Dumpster Diving in the Financials Sector

Thursday, September 5, 2019

As we head into September, the stock market is making all-time highs, but many investors we speak to are worried about a recession.  Many investors think ten years of economic expansion suggests a recession is right around the corner.  We are not so sure.  While there are some headwinds in the economy: trade tariffs, health care costs, student loan burdens, significant disruption in retail businesses, we think the economy is in good shape.  Banks have not increased their high-risk lending relative to their capital as they did in past cycles.  We believe demographics continue to favor significant household formations, which is a driver of economic activity.  We still need faster economic growth to catch-up to long-term trend economic growth from when we were thrown off trend by the 2008-2009 recession.

The juxtaposition of the stock market making all-time highs and investors worried about a recession can be seen very clearly in the valuations of stocks in the Financials sector.  Investors are placing valuations on many Financials sector stocks like we are headed into a recession.  So, if you are more bullish on the economy like us, a very good way to express your economic optimism is to own some Financials sector stocks. 

Below we review some of the cheapest stocks in the Financials sector.  We believe investors have been avoiding these stocks because they fear we are headed into a recession.

Investment banks – GS, MS, JEF, COWN – Morgan Stanley trades just above book value.  Goldman trades at book value.  And, Jefferies and Cowen trade at significant discounts to book value despite being profitable.  We know that FICC and Equities trading is in secular decline.  Each of these companies are buying back serious amounts of their shares.  We believe there are different catalysts for each of these stocks, and we know there is serious upside to each of these names.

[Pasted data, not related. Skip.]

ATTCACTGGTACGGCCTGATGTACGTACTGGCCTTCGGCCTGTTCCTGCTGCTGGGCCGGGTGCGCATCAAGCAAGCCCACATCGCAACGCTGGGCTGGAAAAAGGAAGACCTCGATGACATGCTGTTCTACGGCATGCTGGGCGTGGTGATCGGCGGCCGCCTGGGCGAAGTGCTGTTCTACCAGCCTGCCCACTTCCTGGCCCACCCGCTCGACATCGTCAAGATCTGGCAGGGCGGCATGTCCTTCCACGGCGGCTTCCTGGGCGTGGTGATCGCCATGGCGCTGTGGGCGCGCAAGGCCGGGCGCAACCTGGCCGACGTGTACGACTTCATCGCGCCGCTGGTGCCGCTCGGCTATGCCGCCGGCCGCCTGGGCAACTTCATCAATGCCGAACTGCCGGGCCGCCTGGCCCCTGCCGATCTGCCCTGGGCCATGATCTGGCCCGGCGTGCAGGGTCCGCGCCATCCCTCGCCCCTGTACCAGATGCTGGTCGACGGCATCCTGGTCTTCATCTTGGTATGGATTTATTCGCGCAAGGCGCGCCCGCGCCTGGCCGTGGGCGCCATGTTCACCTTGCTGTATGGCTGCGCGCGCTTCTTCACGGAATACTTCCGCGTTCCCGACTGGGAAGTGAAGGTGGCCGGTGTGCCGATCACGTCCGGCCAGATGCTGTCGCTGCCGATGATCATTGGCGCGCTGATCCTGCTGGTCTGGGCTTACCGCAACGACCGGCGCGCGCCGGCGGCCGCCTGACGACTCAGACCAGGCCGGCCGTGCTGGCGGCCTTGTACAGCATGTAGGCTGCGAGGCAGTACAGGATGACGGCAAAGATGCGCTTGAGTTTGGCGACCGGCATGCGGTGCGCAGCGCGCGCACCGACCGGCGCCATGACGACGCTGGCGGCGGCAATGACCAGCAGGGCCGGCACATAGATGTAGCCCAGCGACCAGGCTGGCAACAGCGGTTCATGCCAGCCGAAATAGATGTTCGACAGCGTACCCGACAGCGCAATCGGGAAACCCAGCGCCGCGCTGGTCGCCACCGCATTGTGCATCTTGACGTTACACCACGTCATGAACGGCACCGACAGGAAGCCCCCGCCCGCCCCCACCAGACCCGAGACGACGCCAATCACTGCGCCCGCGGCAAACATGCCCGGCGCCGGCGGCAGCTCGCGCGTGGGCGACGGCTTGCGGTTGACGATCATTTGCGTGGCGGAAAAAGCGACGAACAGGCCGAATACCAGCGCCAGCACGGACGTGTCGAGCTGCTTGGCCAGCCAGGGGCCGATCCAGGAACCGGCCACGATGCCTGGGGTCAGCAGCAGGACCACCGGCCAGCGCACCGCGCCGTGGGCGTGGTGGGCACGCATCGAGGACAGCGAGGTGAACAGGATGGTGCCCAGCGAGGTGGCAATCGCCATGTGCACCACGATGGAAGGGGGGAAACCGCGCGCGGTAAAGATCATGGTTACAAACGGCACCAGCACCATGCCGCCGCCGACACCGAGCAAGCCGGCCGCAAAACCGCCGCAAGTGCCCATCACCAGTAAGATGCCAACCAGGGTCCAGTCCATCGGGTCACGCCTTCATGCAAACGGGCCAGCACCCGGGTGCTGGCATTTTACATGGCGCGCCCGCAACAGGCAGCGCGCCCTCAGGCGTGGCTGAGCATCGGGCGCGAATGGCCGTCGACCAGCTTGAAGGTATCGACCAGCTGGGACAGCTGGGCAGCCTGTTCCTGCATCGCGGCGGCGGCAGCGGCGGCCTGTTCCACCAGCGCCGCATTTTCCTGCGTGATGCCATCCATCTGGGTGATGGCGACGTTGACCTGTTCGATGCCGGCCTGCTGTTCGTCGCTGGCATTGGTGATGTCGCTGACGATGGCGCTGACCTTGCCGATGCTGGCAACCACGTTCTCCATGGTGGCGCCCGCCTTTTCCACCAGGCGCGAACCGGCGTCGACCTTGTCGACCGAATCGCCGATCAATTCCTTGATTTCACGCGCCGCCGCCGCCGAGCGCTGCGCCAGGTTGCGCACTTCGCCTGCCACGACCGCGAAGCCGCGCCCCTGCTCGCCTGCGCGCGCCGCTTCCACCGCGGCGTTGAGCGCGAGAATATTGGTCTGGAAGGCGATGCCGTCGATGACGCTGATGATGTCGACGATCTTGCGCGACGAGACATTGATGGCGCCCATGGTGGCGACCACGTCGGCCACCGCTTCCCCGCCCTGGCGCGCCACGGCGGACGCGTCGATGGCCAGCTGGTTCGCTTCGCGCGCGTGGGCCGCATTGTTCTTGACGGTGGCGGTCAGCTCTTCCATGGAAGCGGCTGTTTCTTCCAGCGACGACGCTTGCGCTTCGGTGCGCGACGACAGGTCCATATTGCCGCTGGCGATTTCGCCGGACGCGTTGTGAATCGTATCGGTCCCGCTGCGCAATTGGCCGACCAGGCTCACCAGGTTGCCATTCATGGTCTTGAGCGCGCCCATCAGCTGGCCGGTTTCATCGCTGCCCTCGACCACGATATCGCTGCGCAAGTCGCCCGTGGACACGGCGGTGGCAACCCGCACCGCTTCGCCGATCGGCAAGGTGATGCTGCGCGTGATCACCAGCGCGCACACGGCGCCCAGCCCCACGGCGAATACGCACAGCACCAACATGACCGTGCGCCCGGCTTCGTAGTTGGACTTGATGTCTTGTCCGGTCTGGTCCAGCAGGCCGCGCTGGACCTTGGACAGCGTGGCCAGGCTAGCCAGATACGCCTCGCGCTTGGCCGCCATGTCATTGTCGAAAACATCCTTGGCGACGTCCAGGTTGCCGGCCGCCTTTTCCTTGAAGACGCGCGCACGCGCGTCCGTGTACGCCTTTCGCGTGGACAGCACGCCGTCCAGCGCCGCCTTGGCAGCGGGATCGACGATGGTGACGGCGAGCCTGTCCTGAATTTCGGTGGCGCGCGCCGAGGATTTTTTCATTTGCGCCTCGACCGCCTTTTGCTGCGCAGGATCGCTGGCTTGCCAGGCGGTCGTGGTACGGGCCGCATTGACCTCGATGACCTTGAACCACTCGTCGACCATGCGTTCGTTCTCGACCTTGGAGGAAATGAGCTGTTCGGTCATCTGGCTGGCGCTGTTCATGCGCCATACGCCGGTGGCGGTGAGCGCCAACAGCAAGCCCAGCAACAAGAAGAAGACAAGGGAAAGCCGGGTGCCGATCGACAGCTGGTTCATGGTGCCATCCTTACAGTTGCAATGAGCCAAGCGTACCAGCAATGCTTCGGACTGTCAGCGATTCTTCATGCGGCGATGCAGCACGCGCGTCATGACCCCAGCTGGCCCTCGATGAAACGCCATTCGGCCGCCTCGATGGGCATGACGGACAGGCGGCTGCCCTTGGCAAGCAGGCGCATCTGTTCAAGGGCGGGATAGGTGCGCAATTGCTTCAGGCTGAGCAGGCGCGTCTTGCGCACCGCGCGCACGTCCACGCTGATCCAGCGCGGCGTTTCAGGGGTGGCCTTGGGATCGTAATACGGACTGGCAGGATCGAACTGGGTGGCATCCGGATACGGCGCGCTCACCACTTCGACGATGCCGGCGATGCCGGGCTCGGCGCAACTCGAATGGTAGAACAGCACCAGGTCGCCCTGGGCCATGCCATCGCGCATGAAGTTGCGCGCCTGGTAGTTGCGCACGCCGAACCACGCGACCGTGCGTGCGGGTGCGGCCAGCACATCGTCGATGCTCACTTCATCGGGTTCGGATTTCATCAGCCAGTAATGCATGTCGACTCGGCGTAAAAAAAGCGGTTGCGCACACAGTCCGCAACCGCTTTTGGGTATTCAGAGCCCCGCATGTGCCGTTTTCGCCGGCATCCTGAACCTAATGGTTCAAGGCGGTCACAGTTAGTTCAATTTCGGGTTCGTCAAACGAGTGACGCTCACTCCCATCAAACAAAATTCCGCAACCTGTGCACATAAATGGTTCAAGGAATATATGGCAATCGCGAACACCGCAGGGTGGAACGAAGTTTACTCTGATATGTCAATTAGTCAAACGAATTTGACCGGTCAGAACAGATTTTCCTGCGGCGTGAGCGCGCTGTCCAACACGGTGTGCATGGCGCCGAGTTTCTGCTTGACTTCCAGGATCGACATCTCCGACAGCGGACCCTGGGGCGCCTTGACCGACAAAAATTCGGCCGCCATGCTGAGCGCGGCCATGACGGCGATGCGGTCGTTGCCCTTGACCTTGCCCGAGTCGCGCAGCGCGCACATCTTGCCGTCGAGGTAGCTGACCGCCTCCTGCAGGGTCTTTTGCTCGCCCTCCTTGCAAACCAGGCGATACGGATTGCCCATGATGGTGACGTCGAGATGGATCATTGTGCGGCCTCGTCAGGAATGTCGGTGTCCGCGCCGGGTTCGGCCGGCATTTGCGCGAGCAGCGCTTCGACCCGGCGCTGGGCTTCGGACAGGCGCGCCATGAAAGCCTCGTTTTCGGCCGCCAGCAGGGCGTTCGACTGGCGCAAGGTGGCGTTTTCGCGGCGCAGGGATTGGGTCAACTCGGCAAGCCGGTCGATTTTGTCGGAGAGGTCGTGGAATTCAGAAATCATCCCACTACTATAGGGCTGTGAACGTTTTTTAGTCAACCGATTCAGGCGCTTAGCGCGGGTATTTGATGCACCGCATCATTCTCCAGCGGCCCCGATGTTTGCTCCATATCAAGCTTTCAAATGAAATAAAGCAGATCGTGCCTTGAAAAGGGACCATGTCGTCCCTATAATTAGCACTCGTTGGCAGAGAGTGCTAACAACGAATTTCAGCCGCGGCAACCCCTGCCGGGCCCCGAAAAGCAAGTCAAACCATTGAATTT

Online brokers – AMTD, ETFC, SCHW – The online brokers have lagged on interest rate fears.  These companies make a significant amount of revenues from the residual cash their customers have in their brokerage accounts.  They tend to pay very little interest on their customers’ cash balance, so each increase in interest rates has helped to expand their profitability.  With the Fed Funds Futures Market starting to price in potential interest rate cuts, investors have been placing lower valuations on these stocks.  If the economy is stronger than the market anticipates and the Federal Reserve only cuts once or twice, we believe the online brokerage stocks are priced attractively.